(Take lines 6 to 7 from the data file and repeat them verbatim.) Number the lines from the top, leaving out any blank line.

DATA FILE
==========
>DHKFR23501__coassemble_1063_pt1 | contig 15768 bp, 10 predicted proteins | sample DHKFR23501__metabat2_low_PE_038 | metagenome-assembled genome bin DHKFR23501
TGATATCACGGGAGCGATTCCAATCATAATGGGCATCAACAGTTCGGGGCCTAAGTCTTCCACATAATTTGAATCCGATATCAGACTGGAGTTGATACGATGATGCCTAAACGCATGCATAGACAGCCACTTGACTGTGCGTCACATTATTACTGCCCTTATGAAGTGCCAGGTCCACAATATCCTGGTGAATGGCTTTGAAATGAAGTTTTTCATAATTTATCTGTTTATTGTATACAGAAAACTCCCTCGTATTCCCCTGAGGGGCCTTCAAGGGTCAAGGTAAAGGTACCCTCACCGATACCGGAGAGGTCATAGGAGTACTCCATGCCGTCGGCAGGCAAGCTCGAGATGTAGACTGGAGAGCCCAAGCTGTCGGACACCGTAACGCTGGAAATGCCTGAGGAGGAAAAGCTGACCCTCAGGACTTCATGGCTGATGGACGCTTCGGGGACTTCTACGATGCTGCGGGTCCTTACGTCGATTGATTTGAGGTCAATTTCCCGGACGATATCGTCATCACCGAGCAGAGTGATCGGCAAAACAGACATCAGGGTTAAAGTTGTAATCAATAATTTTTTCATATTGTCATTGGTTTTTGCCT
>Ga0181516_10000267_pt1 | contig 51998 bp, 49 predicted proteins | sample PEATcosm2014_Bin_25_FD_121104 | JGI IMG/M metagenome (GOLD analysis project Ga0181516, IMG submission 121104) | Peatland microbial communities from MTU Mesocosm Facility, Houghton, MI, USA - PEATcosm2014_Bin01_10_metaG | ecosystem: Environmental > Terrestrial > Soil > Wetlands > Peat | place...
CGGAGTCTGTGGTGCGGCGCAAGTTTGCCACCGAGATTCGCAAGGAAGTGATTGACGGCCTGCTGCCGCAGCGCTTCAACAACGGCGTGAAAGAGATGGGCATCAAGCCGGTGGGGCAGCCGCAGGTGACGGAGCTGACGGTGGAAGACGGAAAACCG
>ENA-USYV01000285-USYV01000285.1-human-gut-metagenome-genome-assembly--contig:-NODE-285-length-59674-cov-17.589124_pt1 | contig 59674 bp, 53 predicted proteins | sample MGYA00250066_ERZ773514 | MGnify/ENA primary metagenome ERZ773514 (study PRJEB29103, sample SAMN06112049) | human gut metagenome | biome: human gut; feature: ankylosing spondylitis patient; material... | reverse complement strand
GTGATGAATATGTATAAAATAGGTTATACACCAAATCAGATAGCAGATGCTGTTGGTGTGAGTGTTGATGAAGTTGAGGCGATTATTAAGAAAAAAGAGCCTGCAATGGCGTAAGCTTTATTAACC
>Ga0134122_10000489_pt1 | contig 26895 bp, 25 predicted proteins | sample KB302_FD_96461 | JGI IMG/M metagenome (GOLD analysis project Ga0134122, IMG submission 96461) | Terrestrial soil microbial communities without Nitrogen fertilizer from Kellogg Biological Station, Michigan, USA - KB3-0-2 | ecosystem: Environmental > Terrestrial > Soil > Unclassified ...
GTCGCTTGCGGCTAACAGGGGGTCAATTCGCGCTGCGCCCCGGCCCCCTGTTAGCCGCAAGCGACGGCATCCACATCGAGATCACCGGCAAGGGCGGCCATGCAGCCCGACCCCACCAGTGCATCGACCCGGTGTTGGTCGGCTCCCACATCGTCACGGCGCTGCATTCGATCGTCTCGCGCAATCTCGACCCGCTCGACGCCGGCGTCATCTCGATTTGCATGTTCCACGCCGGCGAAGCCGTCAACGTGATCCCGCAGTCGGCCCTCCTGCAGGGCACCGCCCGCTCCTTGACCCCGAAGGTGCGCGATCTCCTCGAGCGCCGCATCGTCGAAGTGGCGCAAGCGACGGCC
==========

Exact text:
GTGATGAATATGTATAAAATAGGTTATACACCAAATCAGATAGCAGATGCTGTTGGTGTGAGTGTTGATGAAGTTGAGGCGATTATTAAGAAAAAAGAGCCTGCAATGGCGTAAGCTTTATTAACC
>Ga0134122_10000489_pt1 | contig 26895 bp, 25 predicted proteins | sample KB302_FD_96461 | JGI IMG/M metagenome (GOLD analysis project Ga0134122, IMG submission 96461) | Terrestrial soil microbial communities without Nitrogen fertilizer from Kellogg Biological Station, Michigan, USA - KB3-0-2 | ecosystem: Environmental > Terrestrial > Soil > Unclassified ...